Civil servants have a bad reputation of being lazy. However, citizens' personal experiences with civil servants appear to be significantly better. We develop a model of an economy in which workers differ in laziness and in public service motivation, and characterise optimal incentive contracts for public sector workers under different informational assumptions. When civil servants' effort is unverifiable, lazy workers find working in the public sector highly attractive and may crowd out workers with a public service motivation. When effort is verifiable, the government optimally attracts motivated workers as well as the economy's laziest workers by offering separating contracts, which are both distorted. Even though contract distortions reduce aggregate welfare, a majority of society may be better off as public goods come at a lower cost.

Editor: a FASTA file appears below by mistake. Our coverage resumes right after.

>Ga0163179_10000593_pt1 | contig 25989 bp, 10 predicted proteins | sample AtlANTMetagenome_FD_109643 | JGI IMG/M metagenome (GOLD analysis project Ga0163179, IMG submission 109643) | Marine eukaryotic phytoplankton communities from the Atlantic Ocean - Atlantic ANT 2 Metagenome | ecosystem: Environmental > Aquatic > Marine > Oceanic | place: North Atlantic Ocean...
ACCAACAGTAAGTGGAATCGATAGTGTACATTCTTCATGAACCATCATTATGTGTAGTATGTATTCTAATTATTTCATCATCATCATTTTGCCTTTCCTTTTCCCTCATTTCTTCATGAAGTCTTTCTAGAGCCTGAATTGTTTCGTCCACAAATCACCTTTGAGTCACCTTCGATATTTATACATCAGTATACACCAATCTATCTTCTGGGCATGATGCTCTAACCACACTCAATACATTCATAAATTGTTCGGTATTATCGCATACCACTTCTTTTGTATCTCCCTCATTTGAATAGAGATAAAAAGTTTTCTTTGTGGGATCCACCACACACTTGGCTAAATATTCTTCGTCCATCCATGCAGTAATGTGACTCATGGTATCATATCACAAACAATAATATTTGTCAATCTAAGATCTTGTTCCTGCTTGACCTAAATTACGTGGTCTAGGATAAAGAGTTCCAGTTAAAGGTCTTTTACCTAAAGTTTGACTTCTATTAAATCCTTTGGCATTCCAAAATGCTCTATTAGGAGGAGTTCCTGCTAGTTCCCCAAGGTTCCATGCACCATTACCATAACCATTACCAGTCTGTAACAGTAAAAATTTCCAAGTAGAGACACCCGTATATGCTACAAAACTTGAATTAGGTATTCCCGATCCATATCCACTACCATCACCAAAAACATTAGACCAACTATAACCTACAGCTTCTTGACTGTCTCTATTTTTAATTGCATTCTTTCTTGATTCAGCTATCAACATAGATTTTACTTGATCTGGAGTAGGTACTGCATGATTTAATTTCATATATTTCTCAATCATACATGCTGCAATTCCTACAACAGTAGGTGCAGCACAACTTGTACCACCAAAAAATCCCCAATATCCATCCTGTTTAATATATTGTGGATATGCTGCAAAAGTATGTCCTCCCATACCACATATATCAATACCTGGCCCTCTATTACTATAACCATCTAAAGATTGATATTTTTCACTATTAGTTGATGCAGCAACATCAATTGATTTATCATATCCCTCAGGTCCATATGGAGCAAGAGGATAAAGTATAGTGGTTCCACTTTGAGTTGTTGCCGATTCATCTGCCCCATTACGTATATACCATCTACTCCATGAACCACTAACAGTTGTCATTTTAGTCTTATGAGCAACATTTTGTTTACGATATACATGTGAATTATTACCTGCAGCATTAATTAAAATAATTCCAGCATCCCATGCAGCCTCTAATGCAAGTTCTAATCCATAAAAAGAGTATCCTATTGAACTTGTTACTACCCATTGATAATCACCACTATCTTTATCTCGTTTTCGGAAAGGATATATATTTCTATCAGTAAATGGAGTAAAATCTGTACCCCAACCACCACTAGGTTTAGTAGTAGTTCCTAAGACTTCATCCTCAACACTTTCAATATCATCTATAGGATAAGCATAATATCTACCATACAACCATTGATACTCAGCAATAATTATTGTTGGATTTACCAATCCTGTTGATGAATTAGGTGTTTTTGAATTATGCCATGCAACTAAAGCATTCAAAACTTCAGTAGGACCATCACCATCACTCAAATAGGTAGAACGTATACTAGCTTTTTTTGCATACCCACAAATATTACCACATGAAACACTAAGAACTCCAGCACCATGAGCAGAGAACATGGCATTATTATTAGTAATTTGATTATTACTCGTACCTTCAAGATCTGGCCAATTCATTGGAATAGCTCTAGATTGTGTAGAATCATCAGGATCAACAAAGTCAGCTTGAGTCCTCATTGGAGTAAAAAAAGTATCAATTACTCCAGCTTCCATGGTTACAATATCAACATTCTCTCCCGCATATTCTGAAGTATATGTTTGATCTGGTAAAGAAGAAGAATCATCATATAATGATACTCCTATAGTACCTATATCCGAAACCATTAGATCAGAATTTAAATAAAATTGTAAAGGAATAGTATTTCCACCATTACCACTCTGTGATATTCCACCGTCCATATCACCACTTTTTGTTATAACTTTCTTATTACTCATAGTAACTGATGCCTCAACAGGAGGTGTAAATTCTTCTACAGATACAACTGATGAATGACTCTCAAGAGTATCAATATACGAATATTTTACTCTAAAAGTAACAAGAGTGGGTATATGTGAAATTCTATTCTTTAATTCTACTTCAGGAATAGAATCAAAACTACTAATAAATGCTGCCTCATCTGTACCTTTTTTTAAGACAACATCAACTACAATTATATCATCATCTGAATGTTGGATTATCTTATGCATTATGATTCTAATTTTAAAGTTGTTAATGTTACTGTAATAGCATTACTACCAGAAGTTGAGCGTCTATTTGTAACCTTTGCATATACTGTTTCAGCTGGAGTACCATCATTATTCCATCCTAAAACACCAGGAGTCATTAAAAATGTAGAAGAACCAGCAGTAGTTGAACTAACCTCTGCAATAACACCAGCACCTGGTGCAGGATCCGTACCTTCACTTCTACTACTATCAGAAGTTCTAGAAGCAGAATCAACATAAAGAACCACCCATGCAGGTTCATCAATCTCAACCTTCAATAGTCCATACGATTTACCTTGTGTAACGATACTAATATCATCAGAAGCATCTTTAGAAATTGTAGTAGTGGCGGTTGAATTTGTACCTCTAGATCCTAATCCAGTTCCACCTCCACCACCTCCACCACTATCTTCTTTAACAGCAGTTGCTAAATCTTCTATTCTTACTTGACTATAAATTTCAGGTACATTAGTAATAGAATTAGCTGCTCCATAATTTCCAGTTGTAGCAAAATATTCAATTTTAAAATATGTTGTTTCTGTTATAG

incentive contracts, public sector labour markets, public service motivation, work ethics
Structure and Scope of Government (jel H1), Wages, Compensation, and Labor Costs (jel J3), Particular Labor Markets (jel J4), Nonprofit Organizations and Public Enterprise (jel L3), Personnel Economics (jel M5)
Tinbergen Institute Discussion Paper Series
Tinbergen Institute

Delfgaauw, J, & Dur, A.J. (2005). Incentives and Workers' Motivation in the Public Sector (No. TI 04-060/1). Tinbergen Institute Discussion Paper Series. Retrieved from